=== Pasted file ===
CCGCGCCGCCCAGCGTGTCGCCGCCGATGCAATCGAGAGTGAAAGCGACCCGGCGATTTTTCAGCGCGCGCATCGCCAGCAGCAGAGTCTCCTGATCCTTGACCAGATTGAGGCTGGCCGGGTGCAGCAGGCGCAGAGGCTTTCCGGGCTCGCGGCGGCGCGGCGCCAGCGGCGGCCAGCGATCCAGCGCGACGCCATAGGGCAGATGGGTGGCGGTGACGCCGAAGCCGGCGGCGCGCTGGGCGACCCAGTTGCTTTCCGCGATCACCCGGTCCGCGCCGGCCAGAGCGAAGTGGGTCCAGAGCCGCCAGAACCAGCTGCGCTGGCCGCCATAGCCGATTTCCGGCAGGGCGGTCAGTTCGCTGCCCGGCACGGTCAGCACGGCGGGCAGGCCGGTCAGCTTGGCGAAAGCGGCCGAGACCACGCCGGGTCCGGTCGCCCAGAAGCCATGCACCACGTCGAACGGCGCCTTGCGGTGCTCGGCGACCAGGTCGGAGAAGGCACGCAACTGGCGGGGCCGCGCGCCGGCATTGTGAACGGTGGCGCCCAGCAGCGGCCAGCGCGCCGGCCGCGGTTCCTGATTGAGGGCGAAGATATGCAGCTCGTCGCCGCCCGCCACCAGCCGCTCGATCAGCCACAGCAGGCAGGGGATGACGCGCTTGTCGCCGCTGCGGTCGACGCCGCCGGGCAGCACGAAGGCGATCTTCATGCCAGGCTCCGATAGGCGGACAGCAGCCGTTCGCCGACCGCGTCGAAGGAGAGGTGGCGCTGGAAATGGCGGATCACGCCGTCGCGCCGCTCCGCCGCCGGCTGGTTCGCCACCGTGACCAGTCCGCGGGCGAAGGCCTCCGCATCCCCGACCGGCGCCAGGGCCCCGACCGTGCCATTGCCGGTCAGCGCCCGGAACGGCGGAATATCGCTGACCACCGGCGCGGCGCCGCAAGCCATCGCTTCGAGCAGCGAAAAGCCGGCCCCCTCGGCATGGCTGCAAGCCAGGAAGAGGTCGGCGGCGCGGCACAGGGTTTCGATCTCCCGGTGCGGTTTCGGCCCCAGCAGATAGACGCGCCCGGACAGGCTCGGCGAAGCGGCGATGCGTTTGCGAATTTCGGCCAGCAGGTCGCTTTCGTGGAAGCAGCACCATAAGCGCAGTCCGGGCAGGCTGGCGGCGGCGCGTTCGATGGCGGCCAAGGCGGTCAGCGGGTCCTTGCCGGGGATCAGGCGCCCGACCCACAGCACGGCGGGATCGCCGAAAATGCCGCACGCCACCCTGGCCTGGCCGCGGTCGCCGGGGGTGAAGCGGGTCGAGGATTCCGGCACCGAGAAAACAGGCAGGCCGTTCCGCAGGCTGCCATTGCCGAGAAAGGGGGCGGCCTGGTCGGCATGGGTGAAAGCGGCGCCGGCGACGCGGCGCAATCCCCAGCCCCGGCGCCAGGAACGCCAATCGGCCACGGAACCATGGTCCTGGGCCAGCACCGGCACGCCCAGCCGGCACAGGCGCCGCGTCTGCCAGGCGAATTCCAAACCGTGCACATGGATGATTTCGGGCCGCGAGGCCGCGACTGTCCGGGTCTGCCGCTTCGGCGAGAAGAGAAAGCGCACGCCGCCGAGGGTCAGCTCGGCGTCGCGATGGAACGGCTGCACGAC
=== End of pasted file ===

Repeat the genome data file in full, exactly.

CCGCGCCGCCCAGCGTGTCGCCGCCGATGCAATCGAGAGTGAAAGCGACCCGGCGATTTTTCAGCGCGCGCATCGCCAGCAGCAGAGTCTCCTGATCCTTGACCAGATTGAGGCTGGCCGGGTGCAGCAGGCGCAGAGGCTTTCCGGGCTCGCGGCGGCGCGGCGCCAGCGGCGGCCAGCGATCCAGCGCGACGCCATAGGGCAGATGGGTGGCGGTGACGCCGAAGCCGGCGGCGCGCTGGGCGACCCAGTTGCTTTCCGCGATCACCCGGTCCGCGCCGGCCAGAGCGAAGTGGGTCCAGAGCCGCCAGAACCAGCTGCGCTGGCCGCCATAGCCGATTTCCGGCAGGGCGGTCAGTTCGCTGCCCGGCACGGTCAGCACGGCGGGCAGGCCGGTCAGCTTGGCGAAAGCGGCCGAGACCACGCCGGGTCCGGTCGCCCAGAAGCCATGCACCACGTCGAACGGCGCCTTGCGGTGCTCGGCGACCAGGTCGGAGAAGGCACGCAACTGGCGGGGCCGCGCGCCGGCATTGTGAACGGTGGCGCCCAGCAGCGGCCAGCGCGCCGGCCGCGGTTCCTGATTGAGGGCGAAGATATGCAGCTCGTCGCCGCCCGCCACCAGCCGCTCGATCAGCCACAGCAGGCAGGGGATGACGCGCTTGTCGCCGCTGCGGTCGACGCCGCCGGGCAGCACGAAGGCGATCTTCATGCCAGGCTCCGATAGGCGGACAGCAGCCGTTCGCCGACCGCGTCGAAGGAGAGGTGGCGCTGGAAATGGCGGATCACGCCGTCGCGCCGCTCCGCCGCCGGCTGGTTCGCCACCGTGACCAGTCCGCGGGCGAAGGCCTCCGCATCCCCGACCGGCGCCAGGGCCCCGACCGTGCCATTGCCGGTCAGCGCCCGGAACGGCGGAATATCGCTGACCACCGGCGCGGCGCCGCAAGCCATCGCTTCGAGCAGCGAAAAGCCGGCCCCCTCGGCATGGCTGCAAGCCAGGAAGAGGTCGGCGGCGCGGCACAGGGTTTCGATCTCCCGGTGCGGTTTCGGCCCCAGCAGATAGACGCGCCCGGACAGGCTCGGCGAAGCGGCGATGCGTTTGCGAATTTCGGCCAGCAGGTCGCTTTCGTGGAAGCAGCACCATAAGCGCAGTCCGGGCAGGCTGGCGGCGGCGCGTTCGATGGCGGCCAAGGCGGTCAGCGGGTCCTTGCCGGGGATCAGGCGCCCGACCCACAGCACGGCGGGATCGCCGAAAATGCCGCACGCCACCCTGGCCTGGCCGCGGTCGCCGGGGGTGAAGCGGGTCGAGGATTCCGGCACCGAGAAAACAGGCAGGCCGTTCCGCAGGCTGCCATTGCCGAGAAAGGGGGCGGCCTGGTCGGCATGGGTGAAAGCGGCGCCGGCGACGCGGCGCAATCCCCAGCCCCGGCGCCAGGAACGCCAATCGGCCACGGAACCATGGTCCTGGGCCAGCACCGGCACGCCCAGCCGGCACAGGCGCCGCGTCTGCCAGGCGAATTCCAAACCGTGCACATGGATGATTTCGGGCCGCGAGGCCGCGACTGTCCGGGTCTGCCGCTTCGGCGAGAAGAGAAAGCGCACGCCGCCGAGGGTCAGCTCGGCGTCGCGATGGAACGGCTGCACGAC